A History of Football Fan Protests-From the Good to the Ugly

Immediately after the recovery of football activities in the midst of the coronavirus, the usual large number of fans were not allowed into stadiums. It wasn’t the same without the cheering fans. Even the players felt it.

Fans are an important part of the round leather game. They know it. That’s why fans usually don’t miss the opportunity to let the football world know just how important they are through protests, which have made the headlines over the years.

Why Do Football Fans Protest?

Fans spend a significant amount of money to support their favorite clubs at stadiums, not to mention on punting on platforms like Acca bets with FA. So, one of the most common reasons for protests is the price of tickets. Also, it’s not uncommon for fans to protest about the actions of their favorite club management.

If you are supporting a team that has the potential to excel but always come short, we’re pretty sure you’d be unhappy about the team’s performance. So yes, football club fans can also protest against a manager if there’s a long streak of trophyless seasons.

On that note, let’s have a look at the history of football fan protests—from the good to the ugly. Trust us; you are going to enjoy this one, so sit back and relax.

5 Most Memorable Football Fan Protests – From The Good To The Ugly

1. Liverpool vs. Sunderland (2016 Premier League)

Like I earlier mentioned, ticket prices are always a big deal to fans. So, it shouldn’t be a surprise this protest is on the list. During the game between Liverpool and Sunderland at the 2016 Premier league, around 10,000 football fans marched out of Anfield in protest against sky-rocketing ticket prices.

While the home team was leading by 2 goals, this wasn’t going to placate the fans as they began to storm out of the stadium at exactly the 77th minute. Why 77? The club management raised the price of tickets to £77

2. Barcelona fans didn’t want Messi to leave Camp Nou.

One of the biggest news in football history was when Lionel Messi decided it was time to take a bow. Immediately the shocking news hit the public in 2020 and thousands of Barcelona fans equally hit the streets to let Messi and Barcelona’s management know they are not having it.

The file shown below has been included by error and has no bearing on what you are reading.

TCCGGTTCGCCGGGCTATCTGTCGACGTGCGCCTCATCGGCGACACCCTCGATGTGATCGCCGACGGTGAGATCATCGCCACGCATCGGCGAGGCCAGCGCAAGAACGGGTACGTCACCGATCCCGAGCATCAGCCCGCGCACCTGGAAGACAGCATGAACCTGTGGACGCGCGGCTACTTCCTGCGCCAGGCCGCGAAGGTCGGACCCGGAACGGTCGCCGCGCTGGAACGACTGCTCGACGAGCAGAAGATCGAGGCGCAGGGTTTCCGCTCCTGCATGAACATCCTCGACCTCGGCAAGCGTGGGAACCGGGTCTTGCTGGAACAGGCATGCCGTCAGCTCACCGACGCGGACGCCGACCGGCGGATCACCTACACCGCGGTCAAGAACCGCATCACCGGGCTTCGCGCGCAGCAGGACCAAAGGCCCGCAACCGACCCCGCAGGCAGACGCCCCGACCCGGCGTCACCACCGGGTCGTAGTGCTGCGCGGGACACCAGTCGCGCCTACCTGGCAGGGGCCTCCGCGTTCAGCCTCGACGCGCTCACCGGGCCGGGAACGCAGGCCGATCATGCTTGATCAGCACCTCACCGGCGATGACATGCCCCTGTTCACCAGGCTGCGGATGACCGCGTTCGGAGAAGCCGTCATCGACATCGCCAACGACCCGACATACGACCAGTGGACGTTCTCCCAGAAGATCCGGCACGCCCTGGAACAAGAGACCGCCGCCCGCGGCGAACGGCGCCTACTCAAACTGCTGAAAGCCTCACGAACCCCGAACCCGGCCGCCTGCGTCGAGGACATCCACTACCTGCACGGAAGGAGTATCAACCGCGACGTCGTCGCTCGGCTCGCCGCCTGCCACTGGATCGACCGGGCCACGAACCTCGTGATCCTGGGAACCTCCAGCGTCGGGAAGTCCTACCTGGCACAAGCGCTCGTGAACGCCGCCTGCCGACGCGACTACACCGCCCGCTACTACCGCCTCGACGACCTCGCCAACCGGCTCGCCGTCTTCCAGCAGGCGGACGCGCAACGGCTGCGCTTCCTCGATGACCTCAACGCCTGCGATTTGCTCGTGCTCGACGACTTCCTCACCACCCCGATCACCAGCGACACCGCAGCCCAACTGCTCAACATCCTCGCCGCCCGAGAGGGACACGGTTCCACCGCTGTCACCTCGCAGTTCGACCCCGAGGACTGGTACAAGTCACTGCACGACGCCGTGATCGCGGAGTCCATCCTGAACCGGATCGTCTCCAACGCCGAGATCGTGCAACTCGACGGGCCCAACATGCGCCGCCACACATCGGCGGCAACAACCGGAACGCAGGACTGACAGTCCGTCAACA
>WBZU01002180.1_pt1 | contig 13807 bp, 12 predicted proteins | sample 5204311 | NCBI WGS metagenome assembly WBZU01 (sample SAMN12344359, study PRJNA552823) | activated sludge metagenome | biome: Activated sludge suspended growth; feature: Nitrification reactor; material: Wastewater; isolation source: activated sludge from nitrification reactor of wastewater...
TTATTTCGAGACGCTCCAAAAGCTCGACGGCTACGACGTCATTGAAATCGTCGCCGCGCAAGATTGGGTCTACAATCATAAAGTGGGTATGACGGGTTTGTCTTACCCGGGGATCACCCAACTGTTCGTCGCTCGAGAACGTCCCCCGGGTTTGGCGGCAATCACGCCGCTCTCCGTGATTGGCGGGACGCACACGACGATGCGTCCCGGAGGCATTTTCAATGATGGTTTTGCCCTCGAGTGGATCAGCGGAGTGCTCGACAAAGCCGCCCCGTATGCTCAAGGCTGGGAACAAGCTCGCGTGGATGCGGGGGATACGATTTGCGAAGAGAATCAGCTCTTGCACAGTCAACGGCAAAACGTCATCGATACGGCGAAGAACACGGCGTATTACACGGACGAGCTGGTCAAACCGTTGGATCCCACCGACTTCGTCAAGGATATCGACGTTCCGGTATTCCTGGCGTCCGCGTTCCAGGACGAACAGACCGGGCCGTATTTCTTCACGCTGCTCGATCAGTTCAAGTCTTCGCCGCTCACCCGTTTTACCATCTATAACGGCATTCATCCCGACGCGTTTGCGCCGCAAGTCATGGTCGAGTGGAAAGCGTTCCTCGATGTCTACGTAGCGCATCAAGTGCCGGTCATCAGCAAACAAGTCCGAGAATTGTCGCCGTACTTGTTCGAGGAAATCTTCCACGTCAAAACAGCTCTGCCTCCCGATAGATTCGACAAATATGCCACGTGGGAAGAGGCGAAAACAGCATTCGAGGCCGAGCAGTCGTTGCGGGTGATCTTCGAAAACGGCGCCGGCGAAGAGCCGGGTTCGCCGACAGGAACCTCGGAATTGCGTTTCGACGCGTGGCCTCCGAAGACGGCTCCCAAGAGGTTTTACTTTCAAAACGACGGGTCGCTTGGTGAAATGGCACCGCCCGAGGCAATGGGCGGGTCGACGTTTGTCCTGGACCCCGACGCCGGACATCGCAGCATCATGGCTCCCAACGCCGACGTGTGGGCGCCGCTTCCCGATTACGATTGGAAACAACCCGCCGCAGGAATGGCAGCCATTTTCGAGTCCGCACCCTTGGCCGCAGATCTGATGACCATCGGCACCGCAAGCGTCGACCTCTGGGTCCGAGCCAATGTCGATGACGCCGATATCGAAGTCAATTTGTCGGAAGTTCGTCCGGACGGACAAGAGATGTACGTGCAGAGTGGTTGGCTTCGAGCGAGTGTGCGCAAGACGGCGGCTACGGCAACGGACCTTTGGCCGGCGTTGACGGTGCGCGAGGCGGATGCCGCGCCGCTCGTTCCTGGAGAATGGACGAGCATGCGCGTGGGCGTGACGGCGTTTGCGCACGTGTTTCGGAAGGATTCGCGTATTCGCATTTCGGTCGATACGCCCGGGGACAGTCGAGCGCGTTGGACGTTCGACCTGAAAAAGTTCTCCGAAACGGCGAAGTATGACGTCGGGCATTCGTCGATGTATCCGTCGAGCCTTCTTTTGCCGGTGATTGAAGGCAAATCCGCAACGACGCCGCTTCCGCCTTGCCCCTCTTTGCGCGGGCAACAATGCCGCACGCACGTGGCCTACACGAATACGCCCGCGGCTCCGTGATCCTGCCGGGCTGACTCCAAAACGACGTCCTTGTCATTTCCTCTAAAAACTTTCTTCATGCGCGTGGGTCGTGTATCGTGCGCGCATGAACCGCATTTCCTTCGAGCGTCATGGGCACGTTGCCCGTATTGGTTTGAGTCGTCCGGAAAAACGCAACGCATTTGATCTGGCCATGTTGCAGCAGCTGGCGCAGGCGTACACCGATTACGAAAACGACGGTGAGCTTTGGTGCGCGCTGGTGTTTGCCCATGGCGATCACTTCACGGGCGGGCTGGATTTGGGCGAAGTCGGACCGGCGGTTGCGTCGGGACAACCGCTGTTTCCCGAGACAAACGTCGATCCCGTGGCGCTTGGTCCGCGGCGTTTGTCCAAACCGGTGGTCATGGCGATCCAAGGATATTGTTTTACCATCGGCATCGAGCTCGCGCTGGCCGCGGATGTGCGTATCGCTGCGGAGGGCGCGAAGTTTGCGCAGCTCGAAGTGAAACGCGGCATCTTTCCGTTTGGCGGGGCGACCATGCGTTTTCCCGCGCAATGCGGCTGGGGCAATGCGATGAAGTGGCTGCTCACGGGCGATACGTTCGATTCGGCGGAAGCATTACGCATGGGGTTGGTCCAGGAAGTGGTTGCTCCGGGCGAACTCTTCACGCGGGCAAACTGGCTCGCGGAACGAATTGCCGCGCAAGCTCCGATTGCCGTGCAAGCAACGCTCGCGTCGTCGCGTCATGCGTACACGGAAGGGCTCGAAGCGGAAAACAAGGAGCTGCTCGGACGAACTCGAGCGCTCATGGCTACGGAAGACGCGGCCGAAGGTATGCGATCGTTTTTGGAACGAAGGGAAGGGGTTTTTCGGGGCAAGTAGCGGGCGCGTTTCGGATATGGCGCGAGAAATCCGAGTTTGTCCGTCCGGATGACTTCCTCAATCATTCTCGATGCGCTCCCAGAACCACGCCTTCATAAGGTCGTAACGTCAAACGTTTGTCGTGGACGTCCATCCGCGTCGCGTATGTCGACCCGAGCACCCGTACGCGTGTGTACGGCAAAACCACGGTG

Messi had become a symbol in Camp Nou after joining them during his teenage years, so the protest was an emotional one to the fans. We guess the protest technically worked since the Argentine still holds his number 10 Jersey at Barcelona.

3. 2016 German cup quarter-final protest.

The reason for this one is also a hike in the price of tickets and it happened just a few days after the one at Anfield. Even though Borussia Dortmund won the match, that did not make the headlines as much as when the German fans decided that the first 20 minutes of the game was not worth their time. The reason for the protest was an increase in the ticket price to €70—although the fans later confessed they didn’t feel good boycotting the first 20 minutes of such an important game.

4. 2014 World cup protest in Brazil.

Perhaps, the government of one of the biggest football-loving nations, Brazil, thought the football fans would be pleased for using taxpayers’ money to work on the stadiums before the world cup. Both football fans and non-football fans hit the streets in their thousands. The protest later degraded into a violent clash as the law enforcement agents decided to use excessive force on the peaceful protesters.

The fans were still not having it as the protest continued into the world cup, where Brazil was crushed by the German sides, seven goals to one. We guess you can’t mess with the people and not face the consequences

5. Blackburn Rovers fans at loggerheads with the club’s management.

It was one friction after another soon after new management took over the Blackburn Rovers in 2010. By 2012, Blackburn fans were no longer having it as the club was already at the brink of relegation.

During a showdown against Wigan Athletic, a game that later crashed Blackburn into relegation, Blackburn fans let loose a chicken into the stadium in protest. Wondering why? The new management was a conglomerate that dealt in poultry products. Blackburn fans were not only savage, they were petty.

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